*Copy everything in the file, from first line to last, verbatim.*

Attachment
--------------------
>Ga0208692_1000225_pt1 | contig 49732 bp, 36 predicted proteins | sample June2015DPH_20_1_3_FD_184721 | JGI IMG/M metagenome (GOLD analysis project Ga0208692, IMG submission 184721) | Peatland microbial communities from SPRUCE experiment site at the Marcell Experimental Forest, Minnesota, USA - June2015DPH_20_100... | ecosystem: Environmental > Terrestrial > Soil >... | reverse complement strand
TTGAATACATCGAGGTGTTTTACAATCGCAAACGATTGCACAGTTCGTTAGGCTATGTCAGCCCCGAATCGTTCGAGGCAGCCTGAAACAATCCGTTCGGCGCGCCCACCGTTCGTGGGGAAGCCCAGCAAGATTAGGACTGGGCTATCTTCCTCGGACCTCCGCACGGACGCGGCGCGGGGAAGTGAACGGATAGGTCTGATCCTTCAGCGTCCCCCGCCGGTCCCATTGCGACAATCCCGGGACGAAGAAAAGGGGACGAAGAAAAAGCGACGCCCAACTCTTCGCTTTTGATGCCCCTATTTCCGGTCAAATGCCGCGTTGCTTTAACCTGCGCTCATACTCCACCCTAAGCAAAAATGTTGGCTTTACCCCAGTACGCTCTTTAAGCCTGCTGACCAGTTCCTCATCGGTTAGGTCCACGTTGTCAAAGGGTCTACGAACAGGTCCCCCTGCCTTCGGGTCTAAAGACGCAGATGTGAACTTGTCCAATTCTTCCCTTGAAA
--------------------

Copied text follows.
>Ga0208692_1000225_pt1 | contig 49732 bp, 36 predicted proteins | sample June2015DPH_20_1_3_FD_184721 | JGI IMG/M metagenome (GOLD analysis project Ga0208692, IMG submission 184721) | Peatland microbial communities from SPRUCE experiment site at the Marcell Experimental Forest, Minnesota, USA - June2015DPH_20_100... | ecosystem: Environmental > Terrestrial > Soil >... | reverse complement strand
TTGAATACATCGAGGTGTTTTACAATCGCAAACGATTGCACAGTTCGTTAGGCTATGTCAGCCCCGAATCGTTCGAGGCAGCCTGAAACAATCCGTTCGGCGCGCCCACCGTTCGTGGGGAAGCCCAGCAAGATTAGGACTGGGCTATCTTCCTCGGACCTCCGCACGGACGCGGCGCGGGGAAGTGAACGGATAGGTCTGATCCTTCAGCGTCCCCCGCCGGTCCCATTGCGACAATCCCGGGACGAAGAAAAGGGGACGAAGAAAAAGCGACGCCCAACTCTTCGCTTTTGATGCCCCTATTTCCGGTCAAATGCCGCGTTGCTTTAACCTGCGCTCATACTCCACCCTAAGCAAAAATGTTGGCTTTACCCCAGTACGCTCTTTAAGCCTGCTGACCAGTTCCTCATCGGTTAGGTCCACGTTGTCAAAGGGTCTACGAACAGGTCCCCCTGCCTTCGGGTCTAAAGACGCAGATGTGAACTTGTCCAATTCTTCCCTTGAAA